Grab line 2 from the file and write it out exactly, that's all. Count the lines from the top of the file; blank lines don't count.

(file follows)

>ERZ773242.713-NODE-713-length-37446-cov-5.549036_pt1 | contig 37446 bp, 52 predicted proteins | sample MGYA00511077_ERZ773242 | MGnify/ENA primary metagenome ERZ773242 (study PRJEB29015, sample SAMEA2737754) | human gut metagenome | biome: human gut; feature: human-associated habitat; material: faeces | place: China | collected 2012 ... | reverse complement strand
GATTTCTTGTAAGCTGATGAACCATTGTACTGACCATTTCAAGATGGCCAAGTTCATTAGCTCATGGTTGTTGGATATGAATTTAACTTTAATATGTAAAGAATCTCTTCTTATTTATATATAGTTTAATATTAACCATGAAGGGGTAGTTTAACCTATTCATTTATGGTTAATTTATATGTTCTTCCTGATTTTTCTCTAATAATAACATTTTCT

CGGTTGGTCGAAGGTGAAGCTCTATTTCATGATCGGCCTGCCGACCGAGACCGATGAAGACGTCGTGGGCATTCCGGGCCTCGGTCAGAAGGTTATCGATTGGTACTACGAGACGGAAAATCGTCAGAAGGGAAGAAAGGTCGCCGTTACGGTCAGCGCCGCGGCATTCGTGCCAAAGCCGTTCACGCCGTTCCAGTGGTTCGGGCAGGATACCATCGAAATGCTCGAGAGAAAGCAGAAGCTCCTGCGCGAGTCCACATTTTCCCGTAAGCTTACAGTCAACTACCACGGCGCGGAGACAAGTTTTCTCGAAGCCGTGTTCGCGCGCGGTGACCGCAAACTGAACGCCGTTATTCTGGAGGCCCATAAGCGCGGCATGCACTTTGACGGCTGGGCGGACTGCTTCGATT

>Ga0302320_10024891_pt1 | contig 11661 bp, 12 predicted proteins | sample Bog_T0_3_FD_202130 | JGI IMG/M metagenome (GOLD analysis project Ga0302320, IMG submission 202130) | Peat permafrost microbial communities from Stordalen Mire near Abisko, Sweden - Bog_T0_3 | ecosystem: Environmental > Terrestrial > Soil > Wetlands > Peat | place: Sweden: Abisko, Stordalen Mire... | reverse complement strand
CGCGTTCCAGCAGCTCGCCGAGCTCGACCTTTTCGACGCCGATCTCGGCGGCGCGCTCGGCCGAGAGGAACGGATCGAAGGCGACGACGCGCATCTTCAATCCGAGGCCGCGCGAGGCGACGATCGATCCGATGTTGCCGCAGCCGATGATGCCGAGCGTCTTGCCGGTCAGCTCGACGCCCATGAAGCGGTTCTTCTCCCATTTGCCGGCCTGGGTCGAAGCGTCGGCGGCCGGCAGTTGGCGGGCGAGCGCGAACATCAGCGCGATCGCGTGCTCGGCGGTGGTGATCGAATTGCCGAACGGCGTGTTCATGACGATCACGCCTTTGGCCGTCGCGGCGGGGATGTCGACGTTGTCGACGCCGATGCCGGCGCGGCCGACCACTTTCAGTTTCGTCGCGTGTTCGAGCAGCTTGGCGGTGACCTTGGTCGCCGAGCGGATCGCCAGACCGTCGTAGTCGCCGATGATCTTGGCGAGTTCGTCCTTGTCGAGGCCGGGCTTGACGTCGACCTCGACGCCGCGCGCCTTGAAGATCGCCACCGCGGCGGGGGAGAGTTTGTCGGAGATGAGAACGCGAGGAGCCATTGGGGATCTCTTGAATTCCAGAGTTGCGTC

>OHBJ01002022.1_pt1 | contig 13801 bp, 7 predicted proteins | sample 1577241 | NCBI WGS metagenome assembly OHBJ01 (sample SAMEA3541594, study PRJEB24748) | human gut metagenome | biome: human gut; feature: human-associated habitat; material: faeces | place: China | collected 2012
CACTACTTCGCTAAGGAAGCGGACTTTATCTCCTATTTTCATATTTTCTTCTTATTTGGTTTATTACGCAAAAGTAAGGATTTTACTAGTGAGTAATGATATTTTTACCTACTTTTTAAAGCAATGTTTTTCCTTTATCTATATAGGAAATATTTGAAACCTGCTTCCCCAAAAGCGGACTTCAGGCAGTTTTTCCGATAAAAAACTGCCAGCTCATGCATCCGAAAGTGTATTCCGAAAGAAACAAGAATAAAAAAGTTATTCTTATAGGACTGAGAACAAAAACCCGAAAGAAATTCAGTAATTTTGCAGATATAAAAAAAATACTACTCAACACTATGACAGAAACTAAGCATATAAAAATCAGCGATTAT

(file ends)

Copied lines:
GATTTCTTGTAAGCTGATGAACCATTGTACTGACCATTTCAAGATGGCCAAGTTCATTAGCTCATGGTTGTTGGATATGAATTTAACTTTAATATGTAAAGAATCTCTTCTTATTTATATATAGTTTAATATTAACCATGAAGGGGTAGTTTAACCTATTCATTTATGGTTAATTTATATGTTCTTCCTGATTTTTCTCTAATAATAACATTTTCT